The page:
It's difficult to put a finger on the exact moment of full zombie saturation in movies, TV, comics and video games, with wave after wave of the shambling deadheads seemingly advancing from every corner of pop culture entertainment in the past 10 years. But horror master George Romero believes he's pinpointed ground zero of the overkill, and it all centers around Brad Pitt and his 2013 overblown zombie thriller, World War Z.
The legendary director who first lit the flames of the zombie subgenre in 1968 with his low-budget gem, Night of the Living Dead, mostly blames Pitt for fans'waning appetite for more deadhead flicks in the future, especially his franchise of walker sequels, Dawn of the Dead, Land of the Dead, Diary of the Dead and Survival of the Dead. So on the eve of the Blu-ray release of his seminal zombie movie, Night of the Living Dead, Romero had some harsh words to say about the current state of the undead in Hollywood and the terrible adaptation of Max Brooks' World War Z novel and even takes a jab at AMC's The Walking Dead in his decision to sit contentedly on the sidelines until the apocalyptic smoke clears.
Here's what the king of zombies had to say in a recent interview with The Hollywood Reporter:
I've sort of dropped out of it. The Dead are everywhere these days. I think really Brad Pitt killed it. The Walking Dead and Brad Pitt just sort of killed it all. The remake of Dawn of the Dead made money. I think pretty big money. Then Zombieland made money, and then all of a sudden, along comes Brad Pitt and he spends $400 million or whatever the hell to do World War Z. [World War Z author] Max Brooks is a friend of mine, and I thought the film was not at all representative what the book was and the zombies were, I don't know, ants crawling over the wall in Israel. Army ants. You might as well make The Naked Jungle. As far as I'm concerned, I'm content to wait until sort of zombies die off. My films, I've tried to put a message into them. It's not about the gore, it's not about the horror element that are in them. It's more about the message, for me. That's what it is, and I'm using this platform to be able to show my feelings of what I think.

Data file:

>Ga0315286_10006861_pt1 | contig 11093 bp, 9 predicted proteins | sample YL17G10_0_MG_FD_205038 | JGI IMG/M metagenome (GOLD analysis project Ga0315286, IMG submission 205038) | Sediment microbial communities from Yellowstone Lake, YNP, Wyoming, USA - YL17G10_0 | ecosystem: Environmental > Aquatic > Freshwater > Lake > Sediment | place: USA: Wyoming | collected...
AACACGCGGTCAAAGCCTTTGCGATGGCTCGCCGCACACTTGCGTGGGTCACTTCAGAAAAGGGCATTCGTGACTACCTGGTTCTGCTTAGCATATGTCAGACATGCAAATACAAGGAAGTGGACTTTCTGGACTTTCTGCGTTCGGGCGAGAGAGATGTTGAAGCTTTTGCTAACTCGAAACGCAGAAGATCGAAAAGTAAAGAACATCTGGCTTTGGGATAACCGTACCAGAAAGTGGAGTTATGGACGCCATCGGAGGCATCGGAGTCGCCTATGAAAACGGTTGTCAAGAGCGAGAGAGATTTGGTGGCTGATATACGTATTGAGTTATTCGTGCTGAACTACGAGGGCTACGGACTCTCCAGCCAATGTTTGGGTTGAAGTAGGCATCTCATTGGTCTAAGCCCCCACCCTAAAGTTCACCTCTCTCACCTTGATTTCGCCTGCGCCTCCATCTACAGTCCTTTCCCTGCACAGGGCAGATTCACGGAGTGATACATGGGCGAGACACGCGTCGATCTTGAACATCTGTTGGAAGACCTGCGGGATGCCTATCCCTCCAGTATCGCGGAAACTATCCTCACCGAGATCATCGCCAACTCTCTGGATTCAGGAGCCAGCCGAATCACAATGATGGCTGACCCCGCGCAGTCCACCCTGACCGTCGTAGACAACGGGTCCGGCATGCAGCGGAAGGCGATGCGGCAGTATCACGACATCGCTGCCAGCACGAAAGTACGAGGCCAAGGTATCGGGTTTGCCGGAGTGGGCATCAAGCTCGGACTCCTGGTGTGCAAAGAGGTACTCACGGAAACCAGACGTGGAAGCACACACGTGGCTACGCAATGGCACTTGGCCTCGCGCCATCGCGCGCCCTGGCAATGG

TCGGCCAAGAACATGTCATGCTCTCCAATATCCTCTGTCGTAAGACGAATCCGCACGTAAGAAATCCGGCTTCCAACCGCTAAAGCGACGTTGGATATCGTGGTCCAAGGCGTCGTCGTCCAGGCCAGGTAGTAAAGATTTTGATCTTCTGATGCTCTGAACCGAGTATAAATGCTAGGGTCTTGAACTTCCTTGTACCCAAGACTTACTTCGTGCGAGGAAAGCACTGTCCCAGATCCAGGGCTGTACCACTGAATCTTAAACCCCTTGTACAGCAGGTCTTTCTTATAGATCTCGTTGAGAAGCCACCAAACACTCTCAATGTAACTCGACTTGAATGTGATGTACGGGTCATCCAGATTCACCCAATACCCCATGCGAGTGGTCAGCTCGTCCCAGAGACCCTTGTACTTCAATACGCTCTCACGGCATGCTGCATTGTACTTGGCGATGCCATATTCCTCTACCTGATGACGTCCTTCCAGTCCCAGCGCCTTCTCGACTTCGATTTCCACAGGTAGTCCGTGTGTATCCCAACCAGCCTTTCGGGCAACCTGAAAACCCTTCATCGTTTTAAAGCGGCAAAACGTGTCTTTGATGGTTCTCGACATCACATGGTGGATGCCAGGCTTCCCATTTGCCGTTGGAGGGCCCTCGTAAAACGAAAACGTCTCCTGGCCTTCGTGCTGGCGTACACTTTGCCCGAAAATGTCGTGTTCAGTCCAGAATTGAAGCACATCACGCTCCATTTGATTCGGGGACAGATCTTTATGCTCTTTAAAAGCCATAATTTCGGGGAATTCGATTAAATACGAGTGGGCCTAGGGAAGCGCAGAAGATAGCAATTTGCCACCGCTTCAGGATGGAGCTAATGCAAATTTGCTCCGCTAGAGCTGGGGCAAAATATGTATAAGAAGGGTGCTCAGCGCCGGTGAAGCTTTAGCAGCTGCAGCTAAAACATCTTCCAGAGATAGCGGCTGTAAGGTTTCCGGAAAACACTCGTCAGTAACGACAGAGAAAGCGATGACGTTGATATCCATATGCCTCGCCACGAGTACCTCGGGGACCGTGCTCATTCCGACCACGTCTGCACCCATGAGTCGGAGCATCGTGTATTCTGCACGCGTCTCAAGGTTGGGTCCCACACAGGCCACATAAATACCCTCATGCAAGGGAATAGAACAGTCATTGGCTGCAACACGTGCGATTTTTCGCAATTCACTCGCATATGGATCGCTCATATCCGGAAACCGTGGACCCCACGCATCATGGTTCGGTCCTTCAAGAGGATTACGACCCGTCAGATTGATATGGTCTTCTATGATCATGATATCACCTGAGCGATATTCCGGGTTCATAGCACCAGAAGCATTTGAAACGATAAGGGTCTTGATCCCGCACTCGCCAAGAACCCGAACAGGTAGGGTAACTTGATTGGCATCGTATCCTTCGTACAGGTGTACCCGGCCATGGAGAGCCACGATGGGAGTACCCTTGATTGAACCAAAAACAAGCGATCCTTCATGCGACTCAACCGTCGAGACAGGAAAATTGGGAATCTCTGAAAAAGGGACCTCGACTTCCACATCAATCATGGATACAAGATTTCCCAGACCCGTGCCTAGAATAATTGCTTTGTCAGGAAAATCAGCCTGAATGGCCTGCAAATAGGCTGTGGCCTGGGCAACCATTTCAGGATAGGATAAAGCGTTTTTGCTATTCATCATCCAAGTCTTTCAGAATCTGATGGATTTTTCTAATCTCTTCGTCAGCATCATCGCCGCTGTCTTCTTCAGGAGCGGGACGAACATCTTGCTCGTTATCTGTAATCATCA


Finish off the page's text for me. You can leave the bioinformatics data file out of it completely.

I happen to agree with Romero's hard stance on the fading interest in zombies and was extremely disappointed in Pitt's Plan B Productions' uneven screen interpretation and omissions from Brooks' book. Whether or not a better adaptation would have altered history is tough to say, but with Hollywood's cyclical nature it's just a matter of time before zombies rise up again.
Are you suffering from zombie fatigue, or do you want more shuffling anthill hordes?
(Via Geek Tyrant)